When it comes to what to get your mom for Mother’s Day, chances are you decided on the usual — flowers, bath and body products, candles, etc. And while most mothers will smile and say, ‘Thank you, baby, this is just what I wanted,’ A new survey shows it’s often not what they want.
The survey from Time2Play.com shows what happens when moms stop being polite and start getting real. We asked readers to weigh in and their responses match up. Here are 10 things moms say they want most.
- A nap (Rest, relaxation)
The number one answer? A nap. Moms in 18 states selected rest as what they wanted above everything else. This isn’t surprising since women were spending an average of 28 hours a week doing unpaid caregiving work.
“I work all day, then come home and work some more,” said mother of three young children, Angela Arding. “There are just never enough hours in the day. The best gift for me would just be an opportunity to really rest.”
- The gift of time
“Since my kids have gotten older, they rarely have time for me. The best gift for me would be if they could push pause on their lives for that day and spend it with me,” said mother Lawonda Smith.
For some moms, it’s fun to see what their children are thinking — whether it’s funny or serious — and if you take five to 10 minutes away from sports, games or TV to write your mom a message, she’ll know you think she’s important.
- Dinner out
According to the survey, Moms would also like a break from cooking. “A meal I don’t cook” was the number one pick for moms in 14 states.
“Sometimes I feel like my name is ‘Mom, what’s for dinner,’” said mother of four Lisa Payne. “So not having to cook would make my day.
- Getting the house all to ourselves
Most mothers are technically work-at-home moms because their time is spent serving their families in one way or another. Many moms say they’d love to put their feet up in the comfort of their own living rooms without being asked to cook, clean, find something or break up fights.
“Last year, my husband packed up the kids up after breakfast and didn’t come back until dinnertime. And they brought dinner back. It was absolute Heaven,” said mother of two Vicki Lawson.
- Lounging around a hotel room alone
Even the busiest mom has a long Netflix queue and a desire to log some serious binge-watching hours. There is nothing like lying around in a fuzzy bathrobe all day, eating chocolate-covered strawberries and catching up on the latest season of your favorite guilty pleasure TV show. So book mom a local hotel room for the day (or night) and allow her to indulge in peace.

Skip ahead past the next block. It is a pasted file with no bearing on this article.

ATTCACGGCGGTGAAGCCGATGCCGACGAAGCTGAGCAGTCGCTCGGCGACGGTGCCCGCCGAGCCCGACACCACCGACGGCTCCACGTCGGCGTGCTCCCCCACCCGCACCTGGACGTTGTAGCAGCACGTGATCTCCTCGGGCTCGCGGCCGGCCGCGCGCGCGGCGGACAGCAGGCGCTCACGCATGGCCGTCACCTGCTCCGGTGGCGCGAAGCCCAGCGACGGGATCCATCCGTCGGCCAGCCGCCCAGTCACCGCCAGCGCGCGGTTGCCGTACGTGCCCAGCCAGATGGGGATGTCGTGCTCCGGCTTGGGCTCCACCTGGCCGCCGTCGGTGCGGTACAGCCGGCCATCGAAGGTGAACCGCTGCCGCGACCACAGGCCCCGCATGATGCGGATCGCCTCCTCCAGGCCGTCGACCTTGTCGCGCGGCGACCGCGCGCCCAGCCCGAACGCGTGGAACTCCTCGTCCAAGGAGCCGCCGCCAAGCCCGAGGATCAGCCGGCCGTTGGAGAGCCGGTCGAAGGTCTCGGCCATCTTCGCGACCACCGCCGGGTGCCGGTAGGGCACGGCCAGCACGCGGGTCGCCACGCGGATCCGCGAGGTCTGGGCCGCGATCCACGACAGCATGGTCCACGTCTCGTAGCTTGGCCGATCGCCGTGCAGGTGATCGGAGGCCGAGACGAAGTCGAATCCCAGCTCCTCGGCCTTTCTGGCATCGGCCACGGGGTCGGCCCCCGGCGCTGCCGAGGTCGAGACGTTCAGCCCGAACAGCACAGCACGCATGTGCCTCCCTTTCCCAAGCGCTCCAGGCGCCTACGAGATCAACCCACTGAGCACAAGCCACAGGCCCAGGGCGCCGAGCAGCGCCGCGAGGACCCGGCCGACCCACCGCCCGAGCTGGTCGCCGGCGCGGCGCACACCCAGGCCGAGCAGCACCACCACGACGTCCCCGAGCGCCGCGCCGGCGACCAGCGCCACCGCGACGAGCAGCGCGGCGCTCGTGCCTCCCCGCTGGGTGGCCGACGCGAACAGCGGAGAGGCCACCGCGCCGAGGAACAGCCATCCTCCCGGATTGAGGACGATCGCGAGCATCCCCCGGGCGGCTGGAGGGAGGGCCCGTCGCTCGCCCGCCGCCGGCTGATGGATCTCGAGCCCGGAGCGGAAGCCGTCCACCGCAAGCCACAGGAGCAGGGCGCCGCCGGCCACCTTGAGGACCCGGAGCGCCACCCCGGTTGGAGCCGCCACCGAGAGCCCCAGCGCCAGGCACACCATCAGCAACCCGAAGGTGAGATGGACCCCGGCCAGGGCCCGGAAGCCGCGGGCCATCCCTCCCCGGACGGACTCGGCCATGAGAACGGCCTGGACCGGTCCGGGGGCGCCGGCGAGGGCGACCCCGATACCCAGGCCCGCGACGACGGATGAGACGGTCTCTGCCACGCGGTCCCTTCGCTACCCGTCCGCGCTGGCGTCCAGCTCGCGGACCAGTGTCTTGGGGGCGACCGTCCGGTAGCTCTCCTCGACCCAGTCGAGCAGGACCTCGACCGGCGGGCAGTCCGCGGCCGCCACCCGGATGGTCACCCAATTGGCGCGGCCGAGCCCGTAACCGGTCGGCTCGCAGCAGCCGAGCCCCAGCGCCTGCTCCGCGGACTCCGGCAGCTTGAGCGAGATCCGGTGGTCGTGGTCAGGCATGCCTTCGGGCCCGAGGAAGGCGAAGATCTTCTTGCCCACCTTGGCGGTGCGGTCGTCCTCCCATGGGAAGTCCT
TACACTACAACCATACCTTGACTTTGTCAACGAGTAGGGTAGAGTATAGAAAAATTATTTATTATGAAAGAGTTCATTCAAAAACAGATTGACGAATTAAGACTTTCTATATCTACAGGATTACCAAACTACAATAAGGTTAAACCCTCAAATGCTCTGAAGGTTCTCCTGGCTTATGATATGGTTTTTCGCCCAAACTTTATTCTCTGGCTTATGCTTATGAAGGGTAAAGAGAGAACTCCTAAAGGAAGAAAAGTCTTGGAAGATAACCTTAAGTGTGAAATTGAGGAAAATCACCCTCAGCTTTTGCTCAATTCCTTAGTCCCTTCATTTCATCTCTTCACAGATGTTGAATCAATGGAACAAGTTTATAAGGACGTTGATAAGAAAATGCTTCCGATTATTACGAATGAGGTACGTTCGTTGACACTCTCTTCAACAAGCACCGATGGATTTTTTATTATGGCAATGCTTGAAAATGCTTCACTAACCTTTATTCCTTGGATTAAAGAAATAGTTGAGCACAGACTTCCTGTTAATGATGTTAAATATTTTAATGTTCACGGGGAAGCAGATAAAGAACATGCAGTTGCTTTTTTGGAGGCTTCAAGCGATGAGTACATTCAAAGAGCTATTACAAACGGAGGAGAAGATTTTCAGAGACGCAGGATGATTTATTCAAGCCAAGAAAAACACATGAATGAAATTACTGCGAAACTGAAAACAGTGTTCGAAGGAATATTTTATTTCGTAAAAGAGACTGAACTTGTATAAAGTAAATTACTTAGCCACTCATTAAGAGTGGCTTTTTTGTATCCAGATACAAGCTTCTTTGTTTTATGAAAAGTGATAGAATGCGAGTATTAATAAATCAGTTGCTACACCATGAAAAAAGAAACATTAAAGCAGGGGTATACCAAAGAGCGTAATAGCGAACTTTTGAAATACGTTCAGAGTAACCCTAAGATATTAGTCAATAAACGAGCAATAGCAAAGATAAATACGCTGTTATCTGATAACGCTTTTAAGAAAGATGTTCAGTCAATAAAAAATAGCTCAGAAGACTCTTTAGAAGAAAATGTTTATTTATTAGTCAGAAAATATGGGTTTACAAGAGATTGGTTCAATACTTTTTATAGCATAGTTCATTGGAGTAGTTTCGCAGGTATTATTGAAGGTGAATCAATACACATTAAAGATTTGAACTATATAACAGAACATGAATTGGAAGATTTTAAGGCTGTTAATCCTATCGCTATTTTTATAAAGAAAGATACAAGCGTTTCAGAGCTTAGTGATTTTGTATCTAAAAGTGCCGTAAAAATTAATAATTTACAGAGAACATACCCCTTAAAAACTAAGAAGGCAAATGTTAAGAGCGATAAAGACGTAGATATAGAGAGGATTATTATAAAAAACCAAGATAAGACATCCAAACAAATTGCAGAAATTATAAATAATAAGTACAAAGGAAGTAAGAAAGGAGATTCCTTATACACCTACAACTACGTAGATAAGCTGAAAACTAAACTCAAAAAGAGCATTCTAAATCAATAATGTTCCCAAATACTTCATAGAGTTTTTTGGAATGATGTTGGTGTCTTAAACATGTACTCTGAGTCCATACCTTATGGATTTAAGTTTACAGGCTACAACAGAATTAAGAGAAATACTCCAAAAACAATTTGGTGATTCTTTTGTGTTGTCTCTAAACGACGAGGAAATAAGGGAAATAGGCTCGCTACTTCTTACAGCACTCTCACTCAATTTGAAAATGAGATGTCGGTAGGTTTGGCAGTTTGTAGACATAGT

- Hanging out with our mom
Part of the reason moms are always so busy on Mother’s Day is because they’re also trying to show gratitude and appreciation for their own moms (and usually mother-in-laws, too). That means they don’t get a lot of time to bask in any celebratory glow themselves.
“We want to spend the day at a nice restaurant, spa, or salon with our moms, so neither one of us has to do anything for anybody,” said Payne.
- Pampering ourselves
Pampering means different things to different moms—some of us love a massage, some of us crave a fresh mani and pedi, and some of us just want time with our girlfriends. But here’s a tip: Ask us what we want before getting us a gift card. What counts as pampering for some women is just plain annoying or uncomfortable for others.
“One year my kids got me a gift card to a massage place. I hate massages. They irritate my skin, so it was a complete waste of money,” said Angela Arding. “If the kids, or dad if he’s doing the buying, would just take time to ask, it can make a world of difference.”
- Basking in silence
Getting to spend the whole day alone may not be possible, but some moms say they just want a little peace and quiet. They want a moratorium on whining, complaining, grumbling, or otherwise commenting on how much effort everyone is putting into “mom’s special day,” and we ask that our kids direct all grievances to some other responsible adult during their waking hours.
- Having a family adventure (that we don’t have to plan)
Not all moms want a break from their kids, but even those women would still love a break from the drudgery of parenthood. We want to pack the family up and spend the day doing something unusual, adventurous, or just plain fun—a day trip to somewhere new, ziplining, and kayaking are just some ideas. But we do NOT want to handle any of the planning and logistics, because that would make it just another day of “momming.”
- No mom guilt
What does it say about the state of American motherhood that the ultimate gift for many moms is a day where they don’t have to feel like a mom? Nothing us mothers don’t already know: that every other day of the year, we’re under-supported and overburdened, undervalued and overlooked.
“My first Mother’s Day as a mom of two. I had spent the last two months trying, and failing, to balance caring for my small children and caring for my small business; caring for myself was out of the question. I was spending my days cooking and cleaning and Zoom-schooling, and my nights emailing and scheduling and praying my newborn son would sleep long enough to let me cross just one more item off the to-do list,” said Reshma
“By the time May came around, my prevailing emotion wasn’t exactly gratitude for the gift of motherhood — it was overwhelming, all-encompassing exhaustion. That Mother’s Day, what I wanted most — what I needed most — wasn’t a scented candle, or a day with my kids. What I needed was time to myself; time spent being anything but a mother.”
What mom’s want
Kid-free day 66%
Sleep 30 %
A day off or alone time 30%
A spa day or massage 11 %
A vacation 7 %
A night or weekend alone in a hotel 5 %
A clean home 2 %
Recognition and appreciation 2 %
Someone else making breakfast/breakfast in bed 2 %
Jewelry 2 %